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Pablo Journal 
The Louvre Test 
1998, Year 1
No. 3, Aug 20
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After World War II, Picasso was asked to donate some works to French museums. As a compensation, he was granted a confrontation of some of his paintings to works of his colleagues in the Louvre, on a day closed to the public. Only very few persons were present. In a kind of ceremony, his works were hung side by side with other works of his choice. Rarely did someone speak. Afterwards, Picasso is to have said: "C'est la même chose!", i.e. it's the same thing: He and the other masters were doing the same, despite of different styles and attitudes. (As I recall the biographical notes of Françoise Gilot, then related with Picasso.) To me, this confrontation of works of different masters was a very interesting experience I would like to share with you. Hence this enterprise is dedicated to Pablo Picasso. 

This series is not intended to be a university course. I am not an art scholar, I am just a painter and art lover only. As lover I will approach one of the works of art the heritage of all mankind has left us, one by one, week after week, as long as I can. I will keep my investigation personal and simple, meant to open your eyes to see for yourself. Words can be used as a means to that end, but it is rather the space between the words that does the work. A great master of the art of appreciation of art, Kurt Rossacher of Vienna, demanded to see with nose first, eyes, tongue, heart, and only at last with the brain. 

Your appreciation will give me the power and strength to endure. It is for you and all the great masters that I do this work, and I hope you will enjoy it. So don't hesitate to send me your feedback in order to help me with that goal! This kind of journal is new to the net, so please tell me if the size is ok (images are great, but big!). 

As I am writing in a foreign language, I am not sure to express myself correctly, but I hope you will be able to guess what I mean any time. 

Also, I invite you to join in my effort. Send me your articles and comments to be published in this journal. 

Yours truly,

Beckmann (1884-1950)
Grünewald (1470/75-1528)
Beckmann, Argonauts, middle plate


Grünewald, Isenheim Altar, right plate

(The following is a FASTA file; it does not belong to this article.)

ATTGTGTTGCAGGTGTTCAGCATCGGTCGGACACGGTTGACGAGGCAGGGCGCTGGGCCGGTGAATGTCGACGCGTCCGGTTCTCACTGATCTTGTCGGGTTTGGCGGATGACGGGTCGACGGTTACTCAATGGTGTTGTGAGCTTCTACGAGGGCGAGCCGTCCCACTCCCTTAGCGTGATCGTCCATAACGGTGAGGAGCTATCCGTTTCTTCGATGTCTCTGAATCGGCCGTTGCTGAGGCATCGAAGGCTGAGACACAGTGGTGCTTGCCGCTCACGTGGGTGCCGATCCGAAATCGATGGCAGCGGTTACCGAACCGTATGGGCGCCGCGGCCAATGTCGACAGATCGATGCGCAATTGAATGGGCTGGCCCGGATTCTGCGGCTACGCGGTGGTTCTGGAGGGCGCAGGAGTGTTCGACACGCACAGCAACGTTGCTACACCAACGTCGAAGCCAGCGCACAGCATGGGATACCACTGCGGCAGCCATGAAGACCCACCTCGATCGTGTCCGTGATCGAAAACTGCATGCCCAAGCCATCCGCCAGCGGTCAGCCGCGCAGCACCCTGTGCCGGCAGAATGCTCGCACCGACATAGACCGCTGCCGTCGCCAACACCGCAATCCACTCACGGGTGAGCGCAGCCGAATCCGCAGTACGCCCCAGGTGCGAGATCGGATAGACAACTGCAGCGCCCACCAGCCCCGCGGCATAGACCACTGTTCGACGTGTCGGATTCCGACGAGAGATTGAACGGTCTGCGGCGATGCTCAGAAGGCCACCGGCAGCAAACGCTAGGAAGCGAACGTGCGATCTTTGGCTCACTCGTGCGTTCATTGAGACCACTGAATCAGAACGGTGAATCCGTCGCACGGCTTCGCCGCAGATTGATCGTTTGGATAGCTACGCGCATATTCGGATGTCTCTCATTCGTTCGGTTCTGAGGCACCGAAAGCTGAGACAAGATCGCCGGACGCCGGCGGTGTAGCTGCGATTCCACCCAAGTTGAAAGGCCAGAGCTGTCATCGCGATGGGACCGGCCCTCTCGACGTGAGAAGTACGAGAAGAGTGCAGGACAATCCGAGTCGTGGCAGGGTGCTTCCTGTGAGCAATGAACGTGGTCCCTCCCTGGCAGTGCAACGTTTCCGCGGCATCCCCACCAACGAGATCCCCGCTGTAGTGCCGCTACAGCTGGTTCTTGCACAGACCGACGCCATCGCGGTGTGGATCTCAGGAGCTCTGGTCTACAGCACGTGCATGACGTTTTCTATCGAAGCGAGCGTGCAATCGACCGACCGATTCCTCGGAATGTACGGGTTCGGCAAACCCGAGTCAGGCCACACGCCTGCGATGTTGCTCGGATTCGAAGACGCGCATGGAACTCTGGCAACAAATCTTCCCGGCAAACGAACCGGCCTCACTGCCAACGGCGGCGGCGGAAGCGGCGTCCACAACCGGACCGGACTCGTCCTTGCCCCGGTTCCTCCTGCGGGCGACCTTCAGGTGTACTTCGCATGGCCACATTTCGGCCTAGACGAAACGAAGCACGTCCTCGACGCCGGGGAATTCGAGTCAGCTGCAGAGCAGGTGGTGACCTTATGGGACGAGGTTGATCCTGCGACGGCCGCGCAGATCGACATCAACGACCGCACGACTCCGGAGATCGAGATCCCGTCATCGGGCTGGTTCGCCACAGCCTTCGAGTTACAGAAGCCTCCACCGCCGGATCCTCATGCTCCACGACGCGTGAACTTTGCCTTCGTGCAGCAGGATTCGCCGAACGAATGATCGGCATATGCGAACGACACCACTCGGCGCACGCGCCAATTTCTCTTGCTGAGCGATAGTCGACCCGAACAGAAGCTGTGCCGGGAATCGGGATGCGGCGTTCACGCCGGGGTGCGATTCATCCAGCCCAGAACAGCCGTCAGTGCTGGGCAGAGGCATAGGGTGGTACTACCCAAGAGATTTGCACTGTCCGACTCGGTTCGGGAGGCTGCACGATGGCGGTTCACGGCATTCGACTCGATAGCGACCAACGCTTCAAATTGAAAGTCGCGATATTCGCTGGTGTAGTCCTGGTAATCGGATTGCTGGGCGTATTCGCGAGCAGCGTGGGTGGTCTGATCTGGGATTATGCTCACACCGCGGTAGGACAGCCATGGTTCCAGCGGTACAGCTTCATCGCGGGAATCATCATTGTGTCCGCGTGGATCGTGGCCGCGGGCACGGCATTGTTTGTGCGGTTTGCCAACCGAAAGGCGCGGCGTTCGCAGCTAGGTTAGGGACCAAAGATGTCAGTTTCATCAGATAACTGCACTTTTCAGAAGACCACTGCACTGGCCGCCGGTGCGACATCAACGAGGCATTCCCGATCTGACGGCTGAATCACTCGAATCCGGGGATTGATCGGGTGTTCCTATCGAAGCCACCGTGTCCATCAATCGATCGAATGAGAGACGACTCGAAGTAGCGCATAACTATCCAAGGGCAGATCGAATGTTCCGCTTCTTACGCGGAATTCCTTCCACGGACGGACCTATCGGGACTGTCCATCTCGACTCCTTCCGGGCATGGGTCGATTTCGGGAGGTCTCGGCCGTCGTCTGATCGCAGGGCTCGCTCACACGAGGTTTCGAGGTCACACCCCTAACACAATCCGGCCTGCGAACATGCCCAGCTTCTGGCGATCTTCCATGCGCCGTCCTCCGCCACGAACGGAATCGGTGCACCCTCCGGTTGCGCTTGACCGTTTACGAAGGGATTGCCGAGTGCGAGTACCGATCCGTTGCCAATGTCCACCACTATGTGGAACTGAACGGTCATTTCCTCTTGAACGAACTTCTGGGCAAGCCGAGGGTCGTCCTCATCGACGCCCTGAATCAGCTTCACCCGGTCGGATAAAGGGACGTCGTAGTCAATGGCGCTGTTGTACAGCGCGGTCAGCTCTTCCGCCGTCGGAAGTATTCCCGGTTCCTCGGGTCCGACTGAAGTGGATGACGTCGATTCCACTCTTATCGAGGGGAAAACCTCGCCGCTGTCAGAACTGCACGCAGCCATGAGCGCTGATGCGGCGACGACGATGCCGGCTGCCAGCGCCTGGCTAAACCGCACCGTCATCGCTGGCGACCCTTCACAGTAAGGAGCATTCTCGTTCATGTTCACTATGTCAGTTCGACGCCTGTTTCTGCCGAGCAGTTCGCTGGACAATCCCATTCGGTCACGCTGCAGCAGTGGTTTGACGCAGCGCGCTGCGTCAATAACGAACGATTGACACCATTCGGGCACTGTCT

Location Size Date Scan
Private Collection, New York
204*122 cm 80x48"
Mark Harden


Location Date Scan
Musee d'Unterlinden, Colmar
Mark Harden


Beckmann finished the triptych the day before he died. One of the figures appeared in a dream. It was the 9th triptych, the tenth was sketched already. 

This is the middle plate, depicting an ancient scene, the other plates featuring modern figures. The name of the triptych refers to a greek saga, the two young men can be identified with its heroes. The old man is Beckmann's invention, corresponding to C.G. Jung's wise old man. 

F.W. Fischer published a lot about Beckmann, proving that he read about Gnosis, Theosophy and the like. The scene has a strong impact and resembles in some way Beckmann's "Young men at the sea", 1905, his first successful painting, rewarded by a Florence scholarship. 

There are a number of hidden christian symbols, but the tenor is rather heathen. The plate does relate to last questions obviously, the mood is slightly optimistic. In this respect it resembles the middle plate of his first triptych "Departure", Museum of Modern Art, New York.

This is the right plate, the middle plate being the crucifixion. I was tempted to pair the middle plate with the "Descent from the cross" of Beckmann, which would prove the correspondence very clearly. 

But then again this pairing seemed to be trivial. The resurrection is a bold contrast to the crucifixion. The contrast to Beckmann's Argonauts is equally great, and it shows very well that the impact of an image is not bound to technical questions. 

Grunewald's realism could have been paired equally well with Dix's social realism of the 20ies, Dix having made triptychs, too. But the realistic attitude is not important here. The crucifixion is not so realistic either. It is a means just as well as the aura or the fading of the head, becoming all yellow and faint. 

He probably wanted to show some kind of light effect emanating from the head, which is hard to achieve, if not impossible, with a painting, the view being reflected by the surface only. The message of the painting is delivered very well nevertheless. This christ never became as famous as Leonardo's self portrait, for example, being widely taken as a model for God's face. I wonder why.

Last week
Three Graces
Bather Arranging her Hair


Next week
Argonauts, Tenth Triptych
572-4, First Triptych


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